- Connections workshops have a long, successful history of encouraging early-career women and gender-expansive individuals in the profession. Held at the very beginning of semester-long or year-long programs at MSRI, these two-day workshops have three overarching goals: (1) to give accessible introductions to the main themes of the program and exciting new directions in related research; (2) to provide participants the opportunity to become acquainted with the work of women in the field; and (3) to connect early-career researchers, especially women, gender-expansive individuals, and minorities, to potential senior mentors. A typical workshop consists of introductory lectures, presentations by post-doctoral researchers and graduate students, and a panel discussion addressing the challenges faced by all young researchers, but especially by women, in establishing a career in mathematics. Throughout the workshops, special effort is made to foster mentoring relationships between established and early-career researchers at the lunches, dinners, and coffee breaks. The workshop organizers are also encouraged to propose week-end activities for small groups of women with similar research interests to discuss problems and perhaps to begin work on a joint research project (e.g. forming small research or study groups that would work on predetermined problems, read a paper, or learn new techniques). Participants of the Connections Workshop are encouraged to stay for the following week for the Introductory Workshop. Additionally, good coordination between the organizers of these two workshops is paramount to the success for both workshops as well as the program. For this reason, it is required to have one person be simultaneously on the organizing committees of both workshops. The proposal should contain an explicit description of the workshop, as well as the organizing committee and their affiliations, and potential speakers and their affiliations. As is the case for all MSRI workshops, registration to attend Connections workshop lectures is open to all interested persons.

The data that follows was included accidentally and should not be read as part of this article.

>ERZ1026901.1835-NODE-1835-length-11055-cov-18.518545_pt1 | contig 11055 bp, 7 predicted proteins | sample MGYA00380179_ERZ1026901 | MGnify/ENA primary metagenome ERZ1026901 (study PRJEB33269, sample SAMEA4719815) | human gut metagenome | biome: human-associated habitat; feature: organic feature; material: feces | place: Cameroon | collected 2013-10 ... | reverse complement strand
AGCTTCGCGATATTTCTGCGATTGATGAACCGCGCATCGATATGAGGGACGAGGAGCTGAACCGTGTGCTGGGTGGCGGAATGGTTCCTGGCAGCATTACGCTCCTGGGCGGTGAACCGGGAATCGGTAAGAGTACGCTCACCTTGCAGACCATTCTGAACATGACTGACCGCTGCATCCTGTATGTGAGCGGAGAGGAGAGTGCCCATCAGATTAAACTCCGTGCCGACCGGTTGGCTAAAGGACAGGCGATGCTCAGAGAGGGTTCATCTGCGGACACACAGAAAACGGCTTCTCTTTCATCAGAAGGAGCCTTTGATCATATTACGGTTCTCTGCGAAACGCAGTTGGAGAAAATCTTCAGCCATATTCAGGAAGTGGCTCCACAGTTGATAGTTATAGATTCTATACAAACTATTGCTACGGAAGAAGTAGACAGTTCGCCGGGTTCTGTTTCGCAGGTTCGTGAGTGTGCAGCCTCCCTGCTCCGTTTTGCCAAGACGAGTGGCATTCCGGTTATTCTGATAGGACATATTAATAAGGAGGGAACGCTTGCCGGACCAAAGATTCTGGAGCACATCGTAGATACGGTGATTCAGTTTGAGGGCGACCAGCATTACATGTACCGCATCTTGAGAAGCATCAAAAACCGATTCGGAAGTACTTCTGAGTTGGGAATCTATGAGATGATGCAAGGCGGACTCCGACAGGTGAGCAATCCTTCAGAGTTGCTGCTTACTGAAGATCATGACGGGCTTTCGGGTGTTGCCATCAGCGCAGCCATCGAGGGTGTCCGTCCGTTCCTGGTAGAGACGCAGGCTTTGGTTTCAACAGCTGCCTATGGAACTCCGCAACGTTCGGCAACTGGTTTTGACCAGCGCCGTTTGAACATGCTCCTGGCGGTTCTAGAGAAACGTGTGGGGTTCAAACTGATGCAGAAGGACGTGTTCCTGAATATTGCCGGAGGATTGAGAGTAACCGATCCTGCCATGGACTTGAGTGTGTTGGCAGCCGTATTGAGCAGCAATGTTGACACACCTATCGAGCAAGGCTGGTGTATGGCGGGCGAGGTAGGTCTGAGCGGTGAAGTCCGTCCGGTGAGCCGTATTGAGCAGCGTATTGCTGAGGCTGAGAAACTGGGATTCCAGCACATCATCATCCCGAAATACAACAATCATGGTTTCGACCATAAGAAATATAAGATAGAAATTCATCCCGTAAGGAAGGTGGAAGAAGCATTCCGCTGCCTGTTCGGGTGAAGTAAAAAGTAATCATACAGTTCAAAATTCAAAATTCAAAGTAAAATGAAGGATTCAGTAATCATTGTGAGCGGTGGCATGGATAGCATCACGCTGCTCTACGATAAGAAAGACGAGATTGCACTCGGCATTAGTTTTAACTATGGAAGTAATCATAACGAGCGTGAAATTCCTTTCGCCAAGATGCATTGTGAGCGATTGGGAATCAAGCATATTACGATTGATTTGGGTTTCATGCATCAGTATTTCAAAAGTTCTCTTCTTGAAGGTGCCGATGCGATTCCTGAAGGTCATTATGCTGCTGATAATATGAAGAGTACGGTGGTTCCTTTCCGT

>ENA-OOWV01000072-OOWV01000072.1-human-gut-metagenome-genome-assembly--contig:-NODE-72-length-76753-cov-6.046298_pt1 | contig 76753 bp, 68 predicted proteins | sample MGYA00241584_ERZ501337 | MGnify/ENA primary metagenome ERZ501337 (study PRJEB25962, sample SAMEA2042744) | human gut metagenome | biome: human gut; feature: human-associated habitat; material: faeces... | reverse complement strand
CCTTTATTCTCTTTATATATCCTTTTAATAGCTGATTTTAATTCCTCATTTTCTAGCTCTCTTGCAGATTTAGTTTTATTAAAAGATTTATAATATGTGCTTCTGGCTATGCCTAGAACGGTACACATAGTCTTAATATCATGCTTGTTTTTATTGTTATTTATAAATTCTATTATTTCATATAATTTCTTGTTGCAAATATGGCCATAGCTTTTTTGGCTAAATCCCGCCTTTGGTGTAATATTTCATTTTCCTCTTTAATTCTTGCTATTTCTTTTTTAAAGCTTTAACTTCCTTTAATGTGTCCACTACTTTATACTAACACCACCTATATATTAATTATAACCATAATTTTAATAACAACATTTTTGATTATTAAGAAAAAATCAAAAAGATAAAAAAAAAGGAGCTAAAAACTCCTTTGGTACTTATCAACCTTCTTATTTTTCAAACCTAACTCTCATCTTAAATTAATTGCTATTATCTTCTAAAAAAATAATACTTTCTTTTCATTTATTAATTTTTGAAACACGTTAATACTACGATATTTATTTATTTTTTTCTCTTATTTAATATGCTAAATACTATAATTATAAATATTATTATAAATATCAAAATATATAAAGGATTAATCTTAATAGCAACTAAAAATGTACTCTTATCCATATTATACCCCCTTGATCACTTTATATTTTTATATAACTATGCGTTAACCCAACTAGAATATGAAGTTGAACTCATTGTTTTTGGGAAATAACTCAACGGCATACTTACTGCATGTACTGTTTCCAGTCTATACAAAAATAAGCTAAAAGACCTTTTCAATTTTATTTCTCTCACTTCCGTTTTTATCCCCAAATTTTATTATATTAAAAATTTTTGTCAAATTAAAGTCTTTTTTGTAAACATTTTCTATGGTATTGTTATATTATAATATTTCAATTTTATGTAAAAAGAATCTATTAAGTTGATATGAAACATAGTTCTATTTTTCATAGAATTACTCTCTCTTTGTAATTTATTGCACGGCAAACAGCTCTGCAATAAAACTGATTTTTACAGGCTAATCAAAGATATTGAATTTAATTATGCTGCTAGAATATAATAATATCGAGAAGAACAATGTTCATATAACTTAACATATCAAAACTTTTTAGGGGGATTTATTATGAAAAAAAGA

- Introductory Workshop: The Connections workshop is immediately followed by the Introductory Workshop, which is meant to set the stage and provide the context for the program, with the intended audience being researchers not in the program. This would include members in the other programs, members of the local mathematical community, and participants from outside the area selected especially for the workshop, particularly from groups underrepresented in research intensive contexts: women, minorities, mathematicians not located at research centers, and graduate students. In selecting participants, priority is given to these latter groups. When done well, these introductory workshops have been effective in broadcasting the goals, ideas and techniques of a particular program to the mathematical public at large, as well as in bringing the MSRI community together as a whole. The proposal should contain a description, the organizing committee and their affiliations, and potential speakers and their affiliations. The proposal must address how the organizers will ensure that the introductory workshop will be truly introductory.
- Topical workshop: Lastly, sometime during the program a Topical workshop is held. Directed toward the mathematical community at large, topical workshops are designed to interest and attract young researchers and other mathematicians active in the field. The proposal should contain a title and description, the organizing committee and their affiliations, and potential speakers and their affiliations.
A high-resolution, non-copywrited image pertinent to the subject of the program should be provided, as well as a caption for the image.
One Page Overview
A one page summary describing the program and its place in mathematics in general terms is required for posting on our website and distribution to sponsors. If possible it should have some simple graphic. It should be informative and attractive to an audience at the level of beginning graduate students. Successful examples of this genre are available for consultation.